Ben Raine is to leave Leicestershire for Durham at the end of the season.

Raine, a seam-bowling allrounder who had been the subject of interest from Warwickshire among other clubs, started his career at Durham but left in search of greater opportunity in 2013. He has subsequently developed into a fine bowler – he is Leicestershire’s top wicket-taker in the 2018 Championship season with 45 at 22.75 apiece – and a more than useful lower-order batsman who recently thrashed a maiden T20 century.

While Raine was not out of contract until the end of 2019 – he had also been offered a contract extension that would have secured his future at Leicestershire until the end of 2020 – there was an understanding with the club that he could leave in some circumstances.

It is understood that, in recent weeks, Raine has explained to the club he would like to return to his native north-east for personal reasons and Leicestershire have agreed to release him. He is expected to remain available for selection for the rest of the season as the club pursue their outside promotion hopes.

“We are hugely disappointed to lose Rainey as his commitment and performances over the years have been immense,” Leicestershire head coach Paul Nixon said. “The club gave Ben his county cap earlier this season because he embodies exactly what it means to be a Fox.

“We made Ben a very good offer to stay, because he has been a key member of the squad and we dearly wanted him to continue his career with us. But the club understands that due to his personal circumstances changing, he wants to return and be closer to his family at his home near Durham.

“We know that he remains committed to supporting our push for promotion over the next four matches. Everyone at the club wishes Ben well with his new start at Durham.”

Raine’s return provides quite a boost to Durham’s attempts to rebuild after a couple of challenging years and might reflect their improving financial position. Born in Sunderland, he fits the bill as the club try to build a culture of locally-developed players while aged 26, he should still have the best years of his career ahead of him. He retains England ambitions though he may, from a county perspective, turn out to be that almost ideal acquisition: a talented, ambitions all-rounder who might not quite be good enough to sustain a long-term place in the international game.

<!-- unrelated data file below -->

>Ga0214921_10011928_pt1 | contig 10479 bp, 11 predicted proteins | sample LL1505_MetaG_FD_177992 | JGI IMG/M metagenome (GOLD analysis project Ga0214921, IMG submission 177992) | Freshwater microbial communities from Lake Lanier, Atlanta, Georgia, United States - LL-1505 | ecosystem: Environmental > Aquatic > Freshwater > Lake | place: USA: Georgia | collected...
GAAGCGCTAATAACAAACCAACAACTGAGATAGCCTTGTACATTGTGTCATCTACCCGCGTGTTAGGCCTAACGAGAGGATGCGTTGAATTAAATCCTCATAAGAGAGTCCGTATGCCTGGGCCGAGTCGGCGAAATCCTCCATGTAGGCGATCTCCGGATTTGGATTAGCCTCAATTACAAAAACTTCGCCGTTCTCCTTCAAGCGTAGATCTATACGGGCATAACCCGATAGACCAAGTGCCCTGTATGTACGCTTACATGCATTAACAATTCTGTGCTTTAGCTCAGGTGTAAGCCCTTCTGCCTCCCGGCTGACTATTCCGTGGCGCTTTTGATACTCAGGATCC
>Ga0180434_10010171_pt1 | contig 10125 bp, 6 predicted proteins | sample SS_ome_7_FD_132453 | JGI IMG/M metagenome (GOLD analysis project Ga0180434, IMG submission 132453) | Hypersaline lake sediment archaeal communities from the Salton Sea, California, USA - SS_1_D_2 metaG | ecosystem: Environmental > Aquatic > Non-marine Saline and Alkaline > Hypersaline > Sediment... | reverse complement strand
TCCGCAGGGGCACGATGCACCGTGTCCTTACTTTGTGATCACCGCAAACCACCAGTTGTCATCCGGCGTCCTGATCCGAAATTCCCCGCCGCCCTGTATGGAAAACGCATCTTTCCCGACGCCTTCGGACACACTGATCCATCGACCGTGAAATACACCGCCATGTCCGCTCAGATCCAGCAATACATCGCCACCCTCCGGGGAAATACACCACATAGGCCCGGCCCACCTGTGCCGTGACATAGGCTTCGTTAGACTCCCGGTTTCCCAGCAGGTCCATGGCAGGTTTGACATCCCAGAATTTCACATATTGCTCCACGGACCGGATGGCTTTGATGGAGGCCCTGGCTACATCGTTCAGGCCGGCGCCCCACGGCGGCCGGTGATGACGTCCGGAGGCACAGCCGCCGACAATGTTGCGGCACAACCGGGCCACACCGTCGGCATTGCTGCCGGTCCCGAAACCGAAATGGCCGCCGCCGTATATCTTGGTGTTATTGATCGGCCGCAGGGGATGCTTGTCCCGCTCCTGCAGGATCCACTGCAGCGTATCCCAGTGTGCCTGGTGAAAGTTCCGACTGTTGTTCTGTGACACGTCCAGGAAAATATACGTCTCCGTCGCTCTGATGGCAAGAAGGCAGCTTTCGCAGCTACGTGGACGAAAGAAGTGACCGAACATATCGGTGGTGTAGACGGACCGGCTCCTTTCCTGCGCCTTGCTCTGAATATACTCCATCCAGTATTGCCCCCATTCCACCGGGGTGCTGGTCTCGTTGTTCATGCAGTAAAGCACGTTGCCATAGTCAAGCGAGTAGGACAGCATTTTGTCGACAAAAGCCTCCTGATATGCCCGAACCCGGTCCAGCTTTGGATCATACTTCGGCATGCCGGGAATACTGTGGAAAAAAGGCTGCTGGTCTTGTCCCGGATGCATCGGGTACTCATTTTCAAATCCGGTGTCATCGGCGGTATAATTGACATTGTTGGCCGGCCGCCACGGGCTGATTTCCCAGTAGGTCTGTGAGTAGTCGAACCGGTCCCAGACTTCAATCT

“The decision to move away from Grace Road was a tough one,” Raine said. “But the opportunity to move back north, to be around family and friends and to play for the club I grew up supporting, was too good to miss.

“The last six years at Leicester have been incredible. They took a gamble on me, invested time and effort into my game and life, and I will always be grateful for the opportunities I’ve been given by the club.”

Leicestershire are also fighting to keep Zak Chappell, the fast bowling allrounder who has attracted interest from several of the biggest clubs, while their dispute with former captain Michael Carberry drags on. Carberry walked out in the club after he was sacked as captain a few weeks into the season. It seems more likely Chappell has a future at the club than Carberry.

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